Completing the notes in 1789–90 allowed Madison to integrate verbatim sections of the official convention journal with his rough notes. At the end of the convention, George Washington was put in charge of the journal, the only official record of the proceedings. At some point, likely the fall of 1789, Madison made a personal copy. Why and how Washington lent him the original manuscript to copy is unknown, because Washington’s diary for that time period is missing. In the May-to-mid-August sections of his notes, Madison occasionally added information from the journal to correct and clarify his own account of the procedures. These changes are obvious. But in the post–August 22 section, the journal material is wholly integrated, and Madison’s discussion of procedures tracks the journal’s precisely.
How much distance was there between the discussions of 1787 and Madison’s efforts to recall it two years later? By the winter of 1789, Madison had heard endless debates over the meaning of the Constitution, including within the First Congress itself, and had led the effort to have amendments added. These debates—and his views on them—could not have been erased from his mind as he went back to finalize his notes from August 22 on. In fact, when he asked his friend Edmund Randolph to rewrite Randolph’s opening speech so Madison could include it, Randolph declined, explaining that he would “mingle inadvertently much of what I have heard since, without being able to separate it from what occurred then.”
But even in this post–August 22 section, one sheet stands out as highly peculiar—the sheet with the September 8 colloquy. When Madison wrote his notes, he folded large sheets in half and wrote on the four resulting pages. On this sheet, Madison’s writing does not extend across the four sides. The final words trail off in the middle of page four: “Mr Madison, objected to a trial of the President by the Senate …” The partial sentence was completed on the next sheet: “Senate especially as he was to be impeached by the other branch of the Legislature, and for any act which might be called a misdemeanor.” Clearly, Madison wrote the September 8 sheet to fit between two other sheets. One can see how he wrote “Senate” at the far left of the page, only to realize that the next sheet began with “Senate,” and so he crossed it out and rewrote “Senate” as a carry-word on the right side.
Additionally, an unusual watermark can be seen in the center of the sheet: Taylor. There is no other sheet marked “Taylor” in the notes manuscript.
And perhaps the most revealing clue: This sheet was missing in the early 1790s, when Jefferson asked his nephew John Eppes to make a copy of the notes. Eppes reached this section of the manuscript and noted: “There appears to be wanting in this place part of a days debate …”
I have a theory as to why: As I wrote in my book Madison’s Hand, I suggest that Madison had replaced an earlier version of the September 7–8 material for mysterious reasons that involved the treaty power. The treaty-power discussion on September 7 was a matter of considerable controversy. In 1793 and 1796, Madison, Jefferson, and Alexander Hamilton disputed constitutional treaty power. Something came to bother Madison in this section. But in the process of reworking that material, Madison messed up. He accidentally created a gap between sometime on September 7 and sometime on the eighth, though the precise times of day are unknown. When John Eppes noticed, Madison wrote the Taylor sheet to fill the gap.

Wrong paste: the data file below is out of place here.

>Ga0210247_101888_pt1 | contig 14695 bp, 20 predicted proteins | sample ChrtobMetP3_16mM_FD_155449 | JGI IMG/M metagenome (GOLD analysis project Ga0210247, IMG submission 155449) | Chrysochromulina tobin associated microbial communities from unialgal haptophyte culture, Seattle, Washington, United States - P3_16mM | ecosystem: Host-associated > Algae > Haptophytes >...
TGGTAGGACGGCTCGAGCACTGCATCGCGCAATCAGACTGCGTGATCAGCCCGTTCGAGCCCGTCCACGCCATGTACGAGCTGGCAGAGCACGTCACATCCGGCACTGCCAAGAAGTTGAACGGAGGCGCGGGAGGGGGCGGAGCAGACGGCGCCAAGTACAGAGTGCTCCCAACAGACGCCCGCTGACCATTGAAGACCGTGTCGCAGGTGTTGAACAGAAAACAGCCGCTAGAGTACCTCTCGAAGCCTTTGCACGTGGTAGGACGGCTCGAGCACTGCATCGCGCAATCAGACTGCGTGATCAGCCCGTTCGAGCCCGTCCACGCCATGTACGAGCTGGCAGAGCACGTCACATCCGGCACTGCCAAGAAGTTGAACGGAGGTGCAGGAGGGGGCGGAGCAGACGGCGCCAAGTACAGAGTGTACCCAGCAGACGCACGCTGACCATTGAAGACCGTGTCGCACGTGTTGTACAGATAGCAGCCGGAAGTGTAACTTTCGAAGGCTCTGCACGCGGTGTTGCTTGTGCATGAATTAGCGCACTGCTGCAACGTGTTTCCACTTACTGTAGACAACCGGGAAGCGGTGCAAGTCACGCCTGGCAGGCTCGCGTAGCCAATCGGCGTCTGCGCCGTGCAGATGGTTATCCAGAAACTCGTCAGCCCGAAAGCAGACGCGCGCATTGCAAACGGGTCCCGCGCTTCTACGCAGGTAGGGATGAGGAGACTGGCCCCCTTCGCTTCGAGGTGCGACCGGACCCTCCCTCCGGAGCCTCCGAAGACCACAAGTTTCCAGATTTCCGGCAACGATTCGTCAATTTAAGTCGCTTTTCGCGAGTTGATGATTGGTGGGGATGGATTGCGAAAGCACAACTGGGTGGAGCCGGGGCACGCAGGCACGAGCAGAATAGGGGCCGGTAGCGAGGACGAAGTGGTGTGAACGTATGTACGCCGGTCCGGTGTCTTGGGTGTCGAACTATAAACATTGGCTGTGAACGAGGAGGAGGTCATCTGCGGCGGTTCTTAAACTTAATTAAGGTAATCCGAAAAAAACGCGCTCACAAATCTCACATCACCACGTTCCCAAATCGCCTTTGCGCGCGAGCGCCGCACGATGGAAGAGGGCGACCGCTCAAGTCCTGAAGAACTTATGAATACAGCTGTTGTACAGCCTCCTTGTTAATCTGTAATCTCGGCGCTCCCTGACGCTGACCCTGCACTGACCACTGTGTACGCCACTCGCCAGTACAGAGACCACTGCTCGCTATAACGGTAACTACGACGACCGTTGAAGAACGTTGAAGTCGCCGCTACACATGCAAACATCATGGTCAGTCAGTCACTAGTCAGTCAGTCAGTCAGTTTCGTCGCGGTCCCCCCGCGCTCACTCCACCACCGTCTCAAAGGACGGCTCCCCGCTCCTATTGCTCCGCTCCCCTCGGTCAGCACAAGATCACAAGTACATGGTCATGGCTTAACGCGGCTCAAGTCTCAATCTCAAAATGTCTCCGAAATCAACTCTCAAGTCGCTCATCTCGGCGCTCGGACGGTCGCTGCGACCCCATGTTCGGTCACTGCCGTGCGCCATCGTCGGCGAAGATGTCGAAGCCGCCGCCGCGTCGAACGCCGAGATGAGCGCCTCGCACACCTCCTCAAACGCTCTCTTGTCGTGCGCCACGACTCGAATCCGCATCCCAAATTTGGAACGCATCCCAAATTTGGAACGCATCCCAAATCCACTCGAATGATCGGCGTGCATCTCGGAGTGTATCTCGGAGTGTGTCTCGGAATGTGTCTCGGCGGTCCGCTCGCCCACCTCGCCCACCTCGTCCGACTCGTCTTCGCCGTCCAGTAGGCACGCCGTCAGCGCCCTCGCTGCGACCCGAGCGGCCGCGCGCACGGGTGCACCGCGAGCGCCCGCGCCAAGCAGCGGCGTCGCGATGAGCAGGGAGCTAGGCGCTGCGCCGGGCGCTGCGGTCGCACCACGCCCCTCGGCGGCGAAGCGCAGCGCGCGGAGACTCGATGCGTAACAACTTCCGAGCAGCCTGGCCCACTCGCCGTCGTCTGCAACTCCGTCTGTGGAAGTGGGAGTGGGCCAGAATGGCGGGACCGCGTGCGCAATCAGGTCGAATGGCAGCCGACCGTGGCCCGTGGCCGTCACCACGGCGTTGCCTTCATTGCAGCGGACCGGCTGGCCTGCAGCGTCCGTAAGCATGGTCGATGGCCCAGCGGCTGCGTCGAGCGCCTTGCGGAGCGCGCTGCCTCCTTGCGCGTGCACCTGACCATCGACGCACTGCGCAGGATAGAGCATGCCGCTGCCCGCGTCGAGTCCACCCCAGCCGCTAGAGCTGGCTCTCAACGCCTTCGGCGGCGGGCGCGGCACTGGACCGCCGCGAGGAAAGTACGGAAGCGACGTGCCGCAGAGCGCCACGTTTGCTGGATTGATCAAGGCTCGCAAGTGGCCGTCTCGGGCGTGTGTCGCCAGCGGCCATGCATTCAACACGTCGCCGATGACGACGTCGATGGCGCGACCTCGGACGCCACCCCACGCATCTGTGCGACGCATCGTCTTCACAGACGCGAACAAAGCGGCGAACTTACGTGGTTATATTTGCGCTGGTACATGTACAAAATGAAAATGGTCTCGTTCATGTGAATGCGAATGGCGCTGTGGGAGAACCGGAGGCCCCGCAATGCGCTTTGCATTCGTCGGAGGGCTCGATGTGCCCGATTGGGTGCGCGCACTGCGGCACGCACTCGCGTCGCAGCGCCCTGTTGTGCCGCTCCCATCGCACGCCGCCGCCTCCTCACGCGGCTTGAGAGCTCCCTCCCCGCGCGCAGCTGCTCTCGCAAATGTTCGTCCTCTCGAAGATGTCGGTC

In filling the gap, did Madison copy verbatim his reconstructed 1789-1790 version of September 8’s impeachment proceedings or, by the mid-1790s, did he remember the proceedings in a way that led him to emphasize his rejection of maladministration? Did his reconstructed 1789-1790 version itself accurately represent the discussion leading to “high crimes and misdemeanors”? And even if Madison implied some distinction between the terms, did the Convention care or was “high crimes and misdemeanors” chosen because it was so expansively ambiguous? We do not know.
Does it matter? Does it matter whether Madison—never mind anyone else—worried about maladministration? In a world filled with anxiety about official abuse of power, the convention had agreed to “conviction of malpractice or neglect of duty” (July 20, eight to two), then “treason, bribery, or corruption” (August 6, Committee of Detail report), then “treason or bribery” (September 4, Committee of Eleven report), and finally “treason or bribery or other high crimes and misdemeanors” (September 12, Committee of Style and Arrangement report), all as reasons for impeachment. The takeaway from this shouldn’t be the specifics of what impeachment was for—the delegates could have landed on any combination of these—but all of these phrases intended to convey that impeachment was intended as a safeguard, to prevent the undermining of normal political processes. The concept ensured a fail-safe mechanism in which senators would serve on oath or affirmation in a different role from ordinary political representatives.
The historical record seduces us with the illusion of answers—answers that might allow us to evade the responsibility for deciding in each generation what it means to “secure the blessings of liberty to ourselves and our posterity.” The history of the framing helps us understand the reverberating concerns of American constitutional government. But we do not know precisely what James Madison said on September 8, 1787, and we shouldn’t imply to the American people that we do—nor that we need to.